PORT RICHEY — A familiar face is set to take the reins as city manager.
The City Council reached unanimous consensus Tuesday evening to hire former New Port Richey City Manager Tom O'Neill, with the hope of him beginning to work by Jan. 1.
O'Neill, 58, learned he had gotten the job while appearing for a final interview at Port Richey City Hall. The only other finalist, former Williston city manager James F. Coleman, dropped out of the running.
The city will make a formal offer to O'Neill in the coming days, and the council will have a special meeting Dec. 8 to vote on hiring him, said acting City Clerk Tammy Schuck. O'Neill has asked for a yearly salary of $80,000. He is also expected to get three weeks of vacation time.
O'Neill said he has been ready to get back to work since his 2009 retirement from New Port Richey, where he worked his way up over three decades, eventually serving as public works director and later city manager.
"I think it's a good fit for me, and I think it's a good fit for them," O'Neill said of his new job. "They are doing a lot of things I am interested in and I look forward to getting to work."
His path to being selected as city manager included months of wrangling among council members over whether to hire him on an interim basis for the same spot.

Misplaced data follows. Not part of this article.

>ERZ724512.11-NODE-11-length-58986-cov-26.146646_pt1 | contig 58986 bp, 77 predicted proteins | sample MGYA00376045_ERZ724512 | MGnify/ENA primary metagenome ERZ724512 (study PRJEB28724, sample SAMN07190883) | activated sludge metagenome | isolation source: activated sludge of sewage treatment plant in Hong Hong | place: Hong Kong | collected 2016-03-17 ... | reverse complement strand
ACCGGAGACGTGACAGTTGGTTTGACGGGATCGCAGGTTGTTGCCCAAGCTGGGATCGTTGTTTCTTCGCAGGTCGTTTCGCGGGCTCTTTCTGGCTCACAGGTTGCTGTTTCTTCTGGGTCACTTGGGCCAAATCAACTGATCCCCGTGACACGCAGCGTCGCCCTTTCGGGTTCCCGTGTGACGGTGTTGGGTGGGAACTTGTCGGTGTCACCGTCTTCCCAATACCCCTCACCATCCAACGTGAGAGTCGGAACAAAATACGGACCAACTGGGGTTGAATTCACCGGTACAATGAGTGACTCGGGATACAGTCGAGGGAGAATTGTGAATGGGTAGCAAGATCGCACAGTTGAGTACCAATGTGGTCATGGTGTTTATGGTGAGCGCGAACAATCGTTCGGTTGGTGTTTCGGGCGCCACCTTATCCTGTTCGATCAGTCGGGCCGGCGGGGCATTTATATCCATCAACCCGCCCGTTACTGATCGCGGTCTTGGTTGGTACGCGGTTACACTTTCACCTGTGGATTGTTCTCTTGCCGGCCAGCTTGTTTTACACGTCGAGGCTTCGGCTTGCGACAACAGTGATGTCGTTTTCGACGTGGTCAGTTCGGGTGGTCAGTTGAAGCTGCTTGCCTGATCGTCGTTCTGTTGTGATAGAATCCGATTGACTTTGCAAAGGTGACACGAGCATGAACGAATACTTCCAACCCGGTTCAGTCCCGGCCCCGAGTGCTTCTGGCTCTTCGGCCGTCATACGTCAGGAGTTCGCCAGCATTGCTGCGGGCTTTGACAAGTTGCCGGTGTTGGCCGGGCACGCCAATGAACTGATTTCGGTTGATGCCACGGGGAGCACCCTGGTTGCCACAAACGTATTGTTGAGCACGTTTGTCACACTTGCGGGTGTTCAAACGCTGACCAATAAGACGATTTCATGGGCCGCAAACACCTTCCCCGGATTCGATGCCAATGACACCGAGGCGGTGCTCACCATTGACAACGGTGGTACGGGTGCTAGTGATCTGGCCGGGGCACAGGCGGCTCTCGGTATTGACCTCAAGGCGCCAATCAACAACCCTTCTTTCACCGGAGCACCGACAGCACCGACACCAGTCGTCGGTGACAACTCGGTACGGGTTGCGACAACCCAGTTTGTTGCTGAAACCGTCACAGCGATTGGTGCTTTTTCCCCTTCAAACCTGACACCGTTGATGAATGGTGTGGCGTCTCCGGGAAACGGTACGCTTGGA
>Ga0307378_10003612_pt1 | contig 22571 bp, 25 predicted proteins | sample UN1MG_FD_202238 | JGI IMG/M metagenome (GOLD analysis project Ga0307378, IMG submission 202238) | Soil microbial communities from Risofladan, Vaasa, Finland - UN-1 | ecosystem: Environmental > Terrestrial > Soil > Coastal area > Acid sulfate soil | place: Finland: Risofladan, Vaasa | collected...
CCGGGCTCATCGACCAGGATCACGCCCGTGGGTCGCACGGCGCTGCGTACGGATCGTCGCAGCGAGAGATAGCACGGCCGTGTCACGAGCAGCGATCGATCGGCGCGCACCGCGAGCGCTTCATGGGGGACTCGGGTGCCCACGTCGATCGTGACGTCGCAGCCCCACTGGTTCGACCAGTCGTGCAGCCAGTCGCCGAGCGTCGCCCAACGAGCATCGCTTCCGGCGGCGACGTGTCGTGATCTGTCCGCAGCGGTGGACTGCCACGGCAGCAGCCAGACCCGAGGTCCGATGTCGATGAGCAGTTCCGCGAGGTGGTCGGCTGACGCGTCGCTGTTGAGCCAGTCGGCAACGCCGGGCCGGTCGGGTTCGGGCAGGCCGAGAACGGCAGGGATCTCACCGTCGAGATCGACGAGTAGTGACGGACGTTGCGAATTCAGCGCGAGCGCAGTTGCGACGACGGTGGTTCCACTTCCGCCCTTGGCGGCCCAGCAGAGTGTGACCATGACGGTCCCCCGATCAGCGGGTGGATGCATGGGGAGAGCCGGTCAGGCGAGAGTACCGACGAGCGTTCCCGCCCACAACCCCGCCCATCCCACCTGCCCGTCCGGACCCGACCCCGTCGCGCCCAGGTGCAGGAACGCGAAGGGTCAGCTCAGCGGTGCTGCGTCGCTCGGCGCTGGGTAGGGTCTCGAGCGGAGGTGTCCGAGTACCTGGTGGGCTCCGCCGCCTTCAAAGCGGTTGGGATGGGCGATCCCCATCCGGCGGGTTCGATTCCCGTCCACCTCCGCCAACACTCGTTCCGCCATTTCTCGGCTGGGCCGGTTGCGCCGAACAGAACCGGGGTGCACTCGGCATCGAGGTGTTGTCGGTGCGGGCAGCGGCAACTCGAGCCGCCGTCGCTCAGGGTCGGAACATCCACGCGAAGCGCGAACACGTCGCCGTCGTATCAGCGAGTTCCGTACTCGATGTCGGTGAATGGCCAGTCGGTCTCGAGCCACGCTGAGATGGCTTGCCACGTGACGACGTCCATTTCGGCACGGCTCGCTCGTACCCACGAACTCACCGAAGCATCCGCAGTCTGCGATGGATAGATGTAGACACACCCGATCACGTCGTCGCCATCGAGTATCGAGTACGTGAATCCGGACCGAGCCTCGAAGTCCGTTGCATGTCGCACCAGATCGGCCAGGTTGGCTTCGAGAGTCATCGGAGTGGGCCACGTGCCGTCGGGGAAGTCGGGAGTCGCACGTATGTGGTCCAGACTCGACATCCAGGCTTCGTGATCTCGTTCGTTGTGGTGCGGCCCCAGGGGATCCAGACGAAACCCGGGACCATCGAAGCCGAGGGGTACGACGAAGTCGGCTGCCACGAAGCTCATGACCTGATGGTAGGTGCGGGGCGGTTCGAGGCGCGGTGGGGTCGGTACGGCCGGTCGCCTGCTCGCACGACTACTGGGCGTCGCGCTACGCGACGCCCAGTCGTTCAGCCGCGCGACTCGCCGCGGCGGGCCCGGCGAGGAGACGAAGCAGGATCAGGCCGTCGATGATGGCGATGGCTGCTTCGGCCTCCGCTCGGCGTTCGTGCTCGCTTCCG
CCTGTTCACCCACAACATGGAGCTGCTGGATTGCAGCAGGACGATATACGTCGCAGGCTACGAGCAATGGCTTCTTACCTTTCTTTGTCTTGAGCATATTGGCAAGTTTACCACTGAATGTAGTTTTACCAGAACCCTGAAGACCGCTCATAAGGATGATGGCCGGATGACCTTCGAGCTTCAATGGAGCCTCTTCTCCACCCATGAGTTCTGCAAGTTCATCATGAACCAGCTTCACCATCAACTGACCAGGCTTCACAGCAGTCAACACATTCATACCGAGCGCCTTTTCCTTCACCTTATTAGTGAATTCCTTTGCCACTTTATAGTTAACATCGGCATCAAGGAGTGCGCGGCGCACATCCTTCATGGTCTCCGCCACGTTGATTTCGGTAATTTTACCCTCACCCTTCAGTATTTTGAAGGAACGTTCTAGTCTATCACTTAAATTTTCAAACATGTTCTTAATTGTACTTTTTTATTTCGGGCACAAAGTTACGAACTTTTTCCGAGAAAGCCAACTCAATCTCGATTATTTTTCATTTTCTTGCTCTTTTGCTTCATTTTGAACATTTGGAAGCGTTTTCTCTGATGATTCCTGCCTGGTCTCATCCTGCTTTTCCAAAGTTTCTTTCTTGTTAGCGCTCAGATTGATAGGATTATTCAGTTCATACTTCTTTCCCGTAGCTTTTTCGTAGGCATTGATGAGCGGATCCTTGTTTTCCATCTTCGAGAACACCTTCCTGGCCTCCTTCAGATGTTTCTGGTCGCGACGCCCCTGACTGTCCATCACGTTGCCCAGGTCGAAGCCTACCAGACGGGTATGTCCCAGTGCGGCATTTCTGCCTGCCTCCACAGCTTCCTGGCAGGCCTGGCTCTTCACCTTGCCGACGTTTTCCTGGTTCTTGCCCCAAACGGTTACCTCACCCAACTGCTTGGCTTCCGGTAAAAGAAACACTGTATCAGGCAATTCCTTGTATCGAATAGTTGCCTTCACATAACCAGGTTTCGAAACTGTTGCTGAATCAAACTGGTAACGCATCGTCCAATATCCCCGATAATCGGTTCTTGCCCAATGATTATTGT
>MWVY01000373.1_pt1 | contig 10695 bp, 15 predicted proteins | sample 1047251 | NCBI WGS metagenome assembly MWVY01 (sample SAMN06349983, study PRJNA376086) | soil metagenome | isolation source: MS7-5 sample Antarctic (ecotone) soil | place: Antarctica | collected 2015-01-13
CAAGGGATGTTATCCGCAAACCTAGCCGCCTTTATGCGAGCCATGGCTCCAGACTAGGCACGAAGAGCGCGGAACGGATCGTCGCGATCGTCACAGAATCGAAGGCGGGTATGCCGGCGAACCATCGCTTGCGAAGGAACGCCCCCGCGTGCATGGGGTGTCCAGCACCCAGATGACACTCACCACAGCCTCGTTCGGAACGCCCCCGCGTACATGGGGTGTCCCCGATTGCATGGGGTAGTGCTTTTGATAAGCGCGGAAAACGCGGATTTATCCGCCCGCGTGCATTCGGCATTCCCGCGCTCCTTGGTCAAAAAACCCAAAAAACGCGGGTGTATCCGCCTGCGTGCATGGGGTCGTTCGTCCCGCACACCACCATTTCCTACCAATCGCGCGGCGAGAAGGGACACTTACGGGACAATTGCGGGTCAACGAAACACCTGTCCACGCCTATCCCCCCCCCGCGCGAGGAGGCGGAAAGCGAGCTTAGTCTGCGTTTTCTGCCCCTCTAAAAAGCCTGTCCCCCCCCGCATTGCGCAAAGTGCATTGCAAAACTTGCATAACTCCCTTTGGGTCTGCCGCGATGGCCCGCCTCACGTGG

After the council fired previous city manager Ellen Posivach in February, Mayor Richard Rober proposed hiring O'Neill on an interim basis. But after much debate, the council opted to keep Police Chief Dave Brown as acting city manager while the officials searched for a permanent replacement.
Port Richey received more than 100 applications. Vice Mayor Bill Colombo called the search "exhaustive," and referred to O'Neill as the "last man standing."
"You were always there, and the fact that you are still here is not a surprise. If it is a surprise, it's a pleasant one," Colombo said.
Council member Nancy Britton said the council had "jerked this man's chain for far too long" during the debate over using O'Neill on an interim basis. After the interview, she said she wished O'Neill had been brought in months ago.
"I think a lot of things went on the back burner that would not have if we had his experience in here sooner," she said.
But Colombo said the process worked: The council wanted to avoid any perception that because O'Neill was city manager on an interim basis he had an inside track to the permanent job.
Britton said she was pleased the city was finally hiring him for the post.
"There are a lot of people who back you in the community," she told O'Neill.